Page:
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What Is a Certificate of Deposit (CD)?
Are you looking for a secure way to grow your savings? When determining the best way to save money and earn interest, people often overlook Certificates of Deposits (CDs). With so many savings options out there, is a CD the best option for you?
What Is a CD?
A CD is a special type of savings account offered by banks and other financial institutions. When a depositor purchases a CD, they agree to leave a certain amount of money on deposit at the bank for a specified period of time. In exchange, the bank agrees to pay the depositor a predetermined interest rate and guarantees the repayment of their principal at the end of the term.
CDs vs. Savings Accounts
A CD is different from a traditional savings account in several ways. Here’s a breakdown of the key differences between the two accounts:
- CDs, unlike Savings Accounts, do not give regular access to your money. Though the process for opening a CD begins the same way as a savings account, the key difference is that your initial deposit will most likely be your only deposit. Once open, your money remains in place without the option for withdrawal until the term is met. This is a stark contrast from a savings account which could generate daily transactions.
- CDs typically offer a higher interest rate than a savings account. The rates are higher in exchange for the guarantee that your money will remain in place for the specified term.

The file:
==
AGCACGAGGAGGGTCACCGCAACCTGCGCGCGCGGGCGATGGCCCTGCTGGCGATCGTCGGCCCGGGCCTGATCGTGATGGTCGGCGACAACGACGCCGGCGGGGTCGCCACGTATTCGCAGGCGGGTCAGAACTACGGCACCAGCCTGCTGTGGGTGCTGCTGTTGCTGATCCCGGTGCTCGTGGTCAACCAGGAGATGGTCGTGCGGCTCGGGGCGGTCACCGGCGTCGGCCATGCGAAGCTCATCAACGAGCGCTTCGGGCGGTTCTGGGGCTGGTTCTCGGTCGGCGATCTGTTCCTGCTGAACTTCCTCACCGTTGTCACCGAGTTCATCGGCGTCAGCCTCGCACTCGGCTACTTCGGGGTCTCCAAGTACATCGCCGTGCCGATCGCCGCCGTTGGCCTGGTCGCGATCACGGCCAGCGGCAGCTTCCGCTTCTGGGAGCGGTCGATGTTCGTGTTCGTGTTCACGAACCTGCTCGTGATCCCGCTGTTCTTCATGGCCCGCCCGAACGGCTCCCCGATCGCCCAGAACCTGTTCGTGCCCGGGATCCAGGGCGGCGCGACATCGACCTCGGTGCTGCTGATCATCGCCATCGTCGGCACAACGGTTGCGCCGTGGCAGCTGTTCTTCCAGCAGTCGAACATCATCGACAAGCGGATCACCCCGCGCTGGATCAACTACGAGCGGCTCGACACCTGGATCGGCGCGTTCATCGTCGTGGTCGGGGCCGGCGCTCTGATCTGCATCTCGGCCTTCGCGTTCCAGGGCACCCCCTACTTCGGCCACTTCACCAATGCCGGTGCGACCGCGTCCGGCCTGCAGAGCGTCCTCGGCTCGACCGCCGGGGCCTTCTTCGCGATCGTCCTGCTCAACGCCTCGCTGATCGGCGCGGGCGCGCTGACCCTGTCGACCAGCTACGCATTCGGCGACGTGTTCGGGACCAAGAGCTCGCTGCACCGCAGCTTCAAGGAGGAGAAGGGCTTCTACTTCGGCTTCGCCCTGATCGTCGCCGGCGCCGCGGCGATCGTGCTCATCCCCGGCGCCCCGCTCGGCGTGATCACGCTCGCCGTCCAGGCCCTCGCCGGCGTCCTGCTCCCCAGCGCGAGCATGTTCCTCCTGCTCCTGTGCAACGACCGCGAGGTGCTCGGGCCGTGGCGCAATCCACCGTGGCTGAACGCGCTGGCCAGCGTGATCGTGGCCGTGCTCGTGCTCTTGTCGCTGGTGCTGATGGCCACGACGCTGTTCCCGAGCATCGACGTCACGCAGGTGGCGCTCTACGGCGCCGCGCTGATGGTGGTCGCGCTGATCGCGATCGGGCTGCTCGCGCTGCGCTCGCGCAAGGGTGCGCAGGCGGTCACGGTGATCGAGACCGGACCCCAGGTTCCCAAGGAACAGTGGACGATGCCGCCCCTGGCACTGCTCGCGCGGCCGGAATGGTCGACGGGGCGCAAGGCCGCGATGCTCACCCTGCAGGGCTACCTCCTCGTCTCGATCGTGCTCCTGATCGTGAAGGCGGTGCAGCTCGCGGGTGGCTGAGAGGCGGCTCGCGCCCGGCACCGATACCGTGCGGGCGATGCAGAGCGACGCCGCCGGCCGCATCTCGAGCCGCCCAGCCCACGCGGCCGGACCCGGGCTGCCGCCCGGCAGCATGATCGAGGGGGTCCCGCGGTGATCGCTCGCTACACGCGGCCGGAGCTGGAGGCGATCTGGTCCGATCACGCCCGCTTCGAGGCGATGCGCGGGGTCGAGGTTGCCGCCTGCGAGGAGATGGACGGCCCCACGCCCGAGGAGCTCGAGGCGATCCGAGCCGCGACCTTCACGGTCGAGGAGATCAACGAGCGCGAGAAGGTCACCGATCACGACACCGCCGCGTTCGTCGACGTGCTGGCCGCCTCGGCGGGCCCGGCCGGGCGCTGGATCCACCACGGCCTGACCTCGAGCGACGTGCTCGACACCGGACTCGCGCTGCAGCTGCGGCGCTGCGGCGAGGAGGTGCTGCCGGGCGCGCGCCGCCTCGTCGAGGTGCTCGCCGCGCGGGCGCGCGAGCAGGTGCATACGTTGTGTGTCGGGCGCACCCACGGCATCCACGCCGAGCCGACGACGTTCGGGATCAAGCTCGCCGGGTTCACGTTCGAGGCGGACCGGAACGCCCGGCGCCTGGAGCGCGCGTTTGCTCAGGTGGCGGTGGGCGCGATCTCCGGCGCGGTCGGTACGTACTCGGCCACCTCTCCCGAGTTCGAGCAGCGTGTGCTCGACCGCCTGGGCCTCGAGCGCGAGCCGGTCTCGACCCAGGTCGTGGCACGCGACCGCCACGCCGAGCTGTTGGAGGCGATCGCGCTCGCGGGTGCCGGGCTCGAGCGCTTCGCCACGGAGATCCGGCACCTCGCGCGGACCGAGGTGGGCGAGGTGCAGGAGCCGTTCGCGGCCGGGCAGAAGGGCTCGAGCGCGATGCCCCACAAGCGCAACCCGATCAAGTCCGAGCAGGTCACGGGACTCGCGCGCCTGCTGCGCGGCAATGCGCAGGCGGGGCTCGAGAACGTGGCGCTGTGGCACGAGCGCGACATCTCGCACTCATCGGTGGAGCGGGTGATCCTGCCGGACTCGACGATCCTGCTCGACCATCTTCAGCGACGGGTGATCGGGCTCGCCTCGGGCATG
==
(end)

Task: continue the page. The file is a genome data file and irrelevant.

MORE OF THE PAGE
- CDs offer fixed rates, while interest rates for savings accounts are subject to change. With guaranteed returns, CDs can be more appealing. Plus, once your rate is locked in, you will continue to reap the benefits of it even if the bank lowers rates for other accounts.
Both CDs and Savings Accounts are low risk investments that are federally insured up to $250,000 per account.
Why Should You Choose a CD?
If you are trying to decide between a CD or a savings account, it’s important to consider your specific financial goals. If you are saving for a long-term goal, then a CD is right for you. A CD encourages long-term growth and mitigates the temptation to withdraw your money. With a CD, you have the assurance of knowing exactly what you will earn at the end of your term.
When a CD is nearing maturity, your bank or financial institution will send you a notification. This written correspondence will contain the following information:
- Maturity date of your CD
- The default action if you do nothing (the matured CD could automatically roll over into a new CD or it could be a cash deposit into your account)
- The rate on renewing CDs
- Deadline to change your default action or request a new action
A CD may be a good option for you if you’re looking to save your money, earn interest, and protect your money from market volatility. To learn more about CDs, visit your local Centennial Bank branch or visit us online at https://www.mycentennial.bank/personal/personal-savings/certificates-of-deposit.html.